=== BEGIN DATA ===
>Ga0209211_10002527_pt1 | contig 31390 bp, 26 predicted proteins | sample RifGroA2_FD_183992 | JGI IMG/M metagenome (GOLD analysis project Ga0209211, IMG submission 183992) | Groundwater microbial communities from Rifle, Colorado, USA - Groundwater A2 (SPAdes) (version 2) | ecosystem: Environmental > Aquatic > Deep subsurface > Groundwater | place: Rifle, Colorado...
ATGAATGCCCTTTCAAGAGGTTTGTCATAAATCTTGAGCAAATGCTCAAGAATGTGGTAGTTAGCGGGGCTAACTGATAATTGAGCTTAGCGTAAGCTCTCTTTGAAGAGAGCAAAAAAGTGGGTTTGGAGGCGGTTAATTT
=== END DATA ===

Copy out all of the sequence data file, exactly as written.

>Ga0209211_10002527_pt1 | contig 31390 bp, 26 predicted proteins | sample RifGroA2_FD_183992 | JGI IMG/M metagenome (GOLD analysis project Ga0209211, IMG submission 183992) | Groundwater microbial communities from Rifle, Colorado, USA - Groundwater A2 (SPAdes) (version 2) | ecosystem: Environmental > Aquatic > Deep subsurface > Groundwater | place: Rifle, Colorado...
ATGAATGCCCTTTCAAGAGGTTTGTCATAAATCTTGAGCAAATGCTCAAGAATGTGGTAGTTAGCGGGGCTAACTGATAATTGAGCTTAGCGTAAGCTCTCTTTGAAGAGAGCAAAAAAGTGGGTTTGGAGGCGGTTAATTT